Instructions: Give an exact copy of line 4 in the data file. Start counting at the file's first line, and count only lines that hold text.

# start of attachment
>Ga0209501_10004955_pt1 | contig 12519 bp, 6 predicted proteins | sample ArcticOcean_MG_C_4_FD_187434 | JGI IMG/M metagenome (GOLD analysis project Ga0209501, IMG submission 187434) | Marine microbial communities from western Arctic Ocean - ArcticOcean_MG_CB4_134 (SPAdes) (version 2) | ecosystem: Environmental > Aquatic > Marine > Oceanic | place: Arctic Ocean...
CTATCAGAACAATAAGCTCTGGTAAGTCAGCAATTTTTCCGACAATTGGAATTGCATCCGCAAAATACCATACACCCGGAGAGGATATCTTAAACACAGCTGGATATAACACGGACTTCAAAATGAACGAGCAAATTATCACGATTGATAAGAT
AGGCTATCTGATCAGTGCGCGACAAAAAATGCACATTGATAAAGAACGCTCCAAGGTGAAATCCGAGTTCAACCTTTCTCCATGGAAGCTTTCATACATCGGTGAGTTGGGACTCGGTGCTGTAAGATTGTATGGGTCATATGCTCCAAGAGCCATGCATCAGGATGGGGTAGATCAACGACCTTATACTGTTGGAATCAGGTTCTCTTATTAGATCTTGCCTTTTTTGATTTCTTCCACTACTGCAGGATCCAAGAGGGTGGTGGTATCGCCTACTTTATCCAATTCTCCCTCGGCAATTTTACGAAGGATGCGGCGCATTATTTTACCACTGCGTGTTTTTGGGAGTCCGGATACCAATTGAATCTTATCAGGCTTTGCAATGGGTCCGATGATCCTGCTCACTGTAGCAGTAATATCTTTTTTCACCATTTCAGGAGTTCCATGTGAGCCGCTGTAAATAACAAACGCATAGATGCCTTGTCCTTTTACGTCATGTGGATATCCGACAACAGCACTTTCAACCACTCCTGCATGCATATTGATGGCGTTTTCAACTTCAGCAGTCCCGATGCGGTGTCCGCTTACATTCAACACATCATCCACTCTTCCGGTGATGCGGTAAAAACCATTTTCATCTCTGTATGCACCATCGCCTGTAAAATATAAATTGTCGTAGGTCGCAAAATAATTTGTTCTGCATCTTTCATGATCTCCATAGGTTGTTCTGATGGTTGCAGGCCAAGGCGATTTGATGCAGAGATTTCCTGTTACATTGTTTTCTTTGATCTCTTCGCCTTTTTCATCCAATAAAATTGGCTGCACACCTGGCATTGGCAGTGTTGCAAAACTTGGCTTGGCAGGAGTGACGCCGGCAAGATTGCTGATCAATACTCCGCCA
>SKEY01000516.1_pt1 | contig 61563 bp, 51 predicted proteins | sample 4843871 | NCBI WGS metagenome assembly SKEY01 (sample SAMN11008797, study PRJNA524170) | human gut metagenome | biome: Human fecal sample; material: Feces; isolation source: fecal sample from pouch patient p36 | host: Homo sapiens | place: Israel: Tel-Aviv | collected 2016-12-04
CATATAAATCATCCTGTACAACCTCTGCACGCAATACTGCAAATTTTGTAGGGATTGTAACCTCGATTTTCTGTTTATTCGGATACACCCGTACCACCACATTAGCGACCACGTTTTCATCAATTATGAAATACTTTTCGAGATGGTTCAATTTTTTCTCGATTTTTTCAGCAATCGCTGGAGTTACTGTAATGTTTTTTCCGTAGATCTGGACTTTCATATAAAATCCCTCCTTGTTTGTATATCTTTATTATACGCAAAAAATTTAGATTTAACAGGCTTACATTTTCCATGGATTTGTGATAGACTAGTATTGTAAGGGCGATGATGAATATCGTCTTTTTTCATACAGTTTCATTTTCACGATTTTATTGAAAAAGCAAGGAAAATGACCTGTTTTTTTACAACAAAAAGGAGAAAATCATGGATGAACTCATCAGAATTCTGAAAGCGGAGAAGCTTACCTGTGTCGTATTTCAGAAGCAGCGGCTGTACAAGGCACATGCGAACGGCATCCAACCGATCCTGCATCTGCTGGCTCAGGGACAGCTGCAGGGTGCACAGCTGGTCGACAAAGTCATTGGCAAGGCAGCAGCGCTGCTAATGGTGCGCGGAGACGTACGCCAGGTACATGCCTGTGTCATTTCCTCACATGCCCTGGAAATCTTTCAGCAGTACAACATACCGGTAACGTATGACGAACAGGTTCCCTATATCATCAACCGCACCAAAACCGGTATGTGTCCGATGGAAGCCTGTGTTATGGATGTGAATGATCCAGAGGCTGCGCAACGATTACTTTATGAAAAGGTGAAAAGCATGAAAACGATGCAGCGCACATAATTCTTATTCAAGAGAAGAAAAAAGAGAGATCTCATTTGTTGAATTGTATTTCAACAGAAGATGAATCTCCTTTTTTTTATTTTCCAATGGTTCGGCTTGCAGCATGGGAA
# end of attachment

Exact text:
>SKEY01000516.1_pt1 | contig 61563 bp, 51 predicted proteins | sample 4843871 | NCBI WGS metagenome assembly SKEY01 (sample SAMN11008797, study PRJNA524170) | human gut metagenome | biome: Human fecal sample; material: Feces; isolation source: fecal sample from pouch patient p36 | host: Homo sapiens | place: Israel: Tel-Aviv | collected 2016-12-04